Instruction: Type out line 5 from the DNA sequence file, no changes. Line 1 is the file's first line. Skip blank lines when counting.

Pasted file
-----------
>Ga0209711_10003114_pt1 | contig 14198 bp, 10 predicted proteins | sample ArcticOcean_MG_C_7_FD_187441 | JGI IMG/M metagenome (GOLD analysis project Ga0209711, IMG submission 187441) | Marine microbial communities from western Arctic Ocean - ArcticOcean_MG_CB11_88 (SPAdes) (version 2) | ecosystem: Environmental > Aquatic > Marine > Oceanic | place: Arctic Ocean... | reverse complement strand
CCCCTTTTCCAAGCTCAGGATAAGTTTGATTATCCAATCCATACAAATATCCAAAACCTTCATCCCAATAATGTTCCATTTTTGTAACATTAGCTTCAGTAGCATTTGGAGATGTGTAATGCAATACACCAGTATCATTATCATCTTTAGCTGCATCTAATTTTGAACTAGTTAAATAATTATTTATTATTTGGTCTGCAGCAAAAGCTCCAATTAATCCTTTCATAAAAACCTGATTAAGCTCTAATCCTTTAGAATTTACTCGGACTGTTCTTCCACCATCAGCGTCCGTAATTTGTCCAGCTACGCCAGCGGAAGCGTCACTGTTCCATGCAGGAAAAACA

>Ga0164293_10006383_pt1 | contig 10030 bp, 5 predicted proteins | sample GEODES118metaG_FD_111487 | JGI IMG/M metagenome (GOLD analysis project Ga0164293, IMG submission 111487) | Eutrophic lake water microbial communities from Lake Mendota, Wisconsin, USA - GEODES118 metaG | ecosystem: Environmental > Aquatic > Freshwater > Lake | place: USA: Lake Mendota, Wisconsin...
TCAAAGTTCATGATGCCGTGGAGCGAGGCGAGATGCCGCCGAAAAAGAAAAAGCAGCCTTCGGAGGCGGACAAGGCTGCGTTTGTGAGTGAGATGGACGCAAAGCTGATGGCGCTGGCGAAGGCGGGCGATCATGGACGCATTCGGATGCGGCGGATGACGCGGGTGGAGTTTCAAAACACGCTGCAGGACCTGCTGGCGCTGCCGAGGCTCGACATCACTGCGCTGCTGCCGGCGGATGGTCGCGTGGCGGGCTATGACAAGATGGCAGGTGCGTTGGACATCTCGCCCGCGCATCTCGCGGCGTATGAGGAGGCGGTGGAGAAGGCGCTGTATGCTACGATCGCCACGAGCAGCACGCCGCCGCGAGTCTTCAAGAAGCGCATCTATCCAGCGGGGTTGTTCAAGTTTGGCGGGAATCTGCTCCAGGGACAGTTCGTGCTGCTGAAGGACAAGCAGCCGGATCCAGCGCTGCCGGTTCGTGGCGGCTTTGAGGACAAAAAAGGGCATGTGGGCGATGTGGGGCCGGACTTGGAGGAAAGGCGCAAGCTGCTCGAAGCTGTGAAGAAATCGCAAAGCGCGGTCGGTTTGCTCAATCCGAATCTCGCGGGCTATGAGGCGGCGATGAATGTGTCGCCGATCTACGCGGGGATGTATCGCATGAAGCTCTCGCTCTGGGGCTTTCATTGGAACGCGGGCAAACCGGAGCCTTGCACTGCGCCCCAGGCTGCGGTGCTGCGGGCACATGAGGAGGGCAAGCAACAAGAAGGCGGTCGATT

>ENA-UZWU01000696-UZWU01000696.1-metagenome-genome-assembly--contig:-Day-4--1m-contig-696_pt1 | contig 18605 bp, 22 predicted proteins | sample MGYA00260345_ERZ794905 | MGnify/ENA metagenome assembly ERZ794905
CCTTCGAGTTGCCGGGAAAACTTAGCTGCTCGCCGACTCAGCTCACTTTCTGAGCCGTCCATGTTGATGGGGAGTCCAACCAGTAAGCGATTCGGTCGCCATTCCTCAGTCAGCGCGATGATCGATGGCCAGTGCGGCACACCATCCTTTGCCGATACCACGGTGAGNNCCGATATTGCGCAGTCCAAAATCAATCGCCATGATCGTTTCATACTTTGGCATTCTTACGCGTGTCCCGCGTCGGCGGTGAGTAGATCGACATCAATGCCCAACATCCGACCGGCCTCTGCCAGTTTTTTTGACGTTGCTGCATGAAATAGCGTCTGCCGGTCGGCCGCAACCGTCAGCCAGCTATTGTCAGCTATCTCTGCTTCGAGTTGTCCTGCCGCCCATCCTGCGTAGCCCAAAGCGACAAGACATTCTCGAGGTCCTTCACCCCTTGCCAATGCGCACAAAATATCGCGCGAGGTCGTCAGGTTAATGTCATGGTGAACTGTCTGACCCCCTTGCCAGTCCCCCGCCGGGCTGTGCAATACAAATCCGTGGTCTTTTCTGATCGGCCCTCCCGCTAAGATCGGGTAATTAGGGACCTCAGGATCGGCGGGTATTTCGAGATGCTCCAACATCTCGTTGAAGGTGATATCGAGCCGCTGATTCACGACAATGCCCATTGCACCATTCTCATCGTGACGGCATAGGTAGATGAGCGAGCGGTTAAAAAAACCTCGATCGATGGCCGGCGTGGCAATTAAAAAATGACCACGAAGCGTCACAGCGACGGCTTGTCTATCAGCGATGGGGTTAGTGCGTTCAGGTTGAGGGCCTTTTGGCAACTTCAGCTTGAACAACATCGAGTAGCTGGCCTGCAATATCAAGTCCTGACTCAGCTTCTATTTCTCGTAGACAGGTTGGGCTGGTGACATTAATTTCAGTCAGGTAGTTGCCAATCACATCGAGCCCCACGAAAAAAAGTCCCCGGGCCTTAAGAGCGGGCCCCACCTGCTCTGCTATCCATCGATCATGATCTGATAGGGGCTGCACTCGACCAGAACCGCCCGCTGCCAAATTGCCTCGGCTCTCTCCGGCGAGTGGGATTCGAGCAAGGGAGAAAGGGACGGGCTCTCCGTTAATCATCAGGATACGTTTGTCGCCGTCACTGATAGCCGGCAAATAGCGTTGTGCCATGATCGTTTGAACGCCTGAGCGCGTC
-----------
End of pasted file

>ENA-UZWU01000696-UZWU01000696.1-metagenome-genome-assembly--contig:-Day-4--1m-contig-696_pt1 | contig 18605 bp, 22 predicted proteins | sample MGYA00260345_ERZ794905 | MGnify/ENA metagenome assembly ERZ794905